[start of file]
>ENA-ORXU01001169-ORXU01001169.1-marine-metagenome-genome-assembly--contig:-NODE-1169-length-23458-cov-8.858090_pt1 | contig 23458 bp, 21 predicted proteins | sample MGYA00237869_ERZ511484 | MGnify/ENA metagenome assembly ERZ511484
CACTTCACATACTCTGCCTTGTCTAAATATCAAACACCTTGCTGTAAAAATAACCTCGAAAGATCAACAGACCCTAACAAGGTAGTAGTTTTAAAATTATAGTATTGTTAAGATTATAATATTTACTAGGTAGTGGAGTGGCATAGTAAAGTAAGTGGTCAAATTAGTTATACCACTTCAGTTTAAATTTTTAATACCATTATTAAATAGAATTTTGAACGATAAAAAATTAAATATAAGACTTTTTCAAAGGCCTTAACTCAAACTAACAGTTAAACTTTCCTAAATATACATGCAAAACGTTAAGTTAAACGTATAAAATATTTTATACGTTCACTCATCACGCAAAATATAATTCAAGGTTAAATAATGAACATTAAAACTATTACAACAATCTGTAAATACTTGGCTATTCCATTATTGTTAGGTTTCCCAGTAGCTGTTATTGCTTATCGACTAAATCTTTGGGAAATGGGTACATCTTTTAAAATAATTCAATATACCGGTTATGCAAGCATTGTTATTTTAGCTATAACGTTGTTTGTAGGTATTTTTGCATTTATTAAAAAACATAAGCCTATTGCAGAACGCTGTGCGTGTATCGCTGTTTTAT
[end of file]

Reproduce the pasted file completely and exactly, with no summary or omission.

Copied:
>ENA-ORXU01001169-ORXU01001169.1-marine-metagenome-genome-assembly--contig:-NODE-1169-length-23458-cov-8.858090_pt1 | contig 23458 bp, 21 predicted proteins | sample MGYA00237869_ERZ511484 | MGnify/ENA metagenome assembly ERZ511484
CACTTCACATACTCTGCCTTGTCTAAATATCAAACACCTTGCTGTAAAAATAACCTCGAAAGATCAACAGACCCTAACAAGGTAGTAGTTTTAAAATTATAGTATTGTTAAGATTATAATATTTACTAGGTAGTGGAGTGGCATAGTAAAGTAAGTGGTCAAATTAGTTATACCACTTCAGTTTAAATTTTTAATACCATTATTAAATAGAATTTTGAACGATAAAAAATTAAATATAAGACTTTTTCAAAGGCCTTAACTCAAACTAACAGTTAAACTTTCCTAAATATACATGCAAAACGTTAAGTTAAACGTATAAAATATTTTATACGTTCACTCATCACGCAAAATATAATTCAAGGTTAAATAATGAACATTAAAACTATTACAACAATCTGTAAATACTTGGCTATTCCATTATTGTTAGGTTTCCCAGTAGCTGTTATTGCTTATCGACTAAATCTTTGGGAAATGGGTACATCTTTTAAAATAATTCAATATACCGGTTATGCAAGCATTGTTATTTTAGCTATAACGTTGTTTGTAGGTATTTTTGCATTTATTAAAAAACATAAGCCTATTGCAGAACGCTGTGCGTGTATCGCTGTTTTAT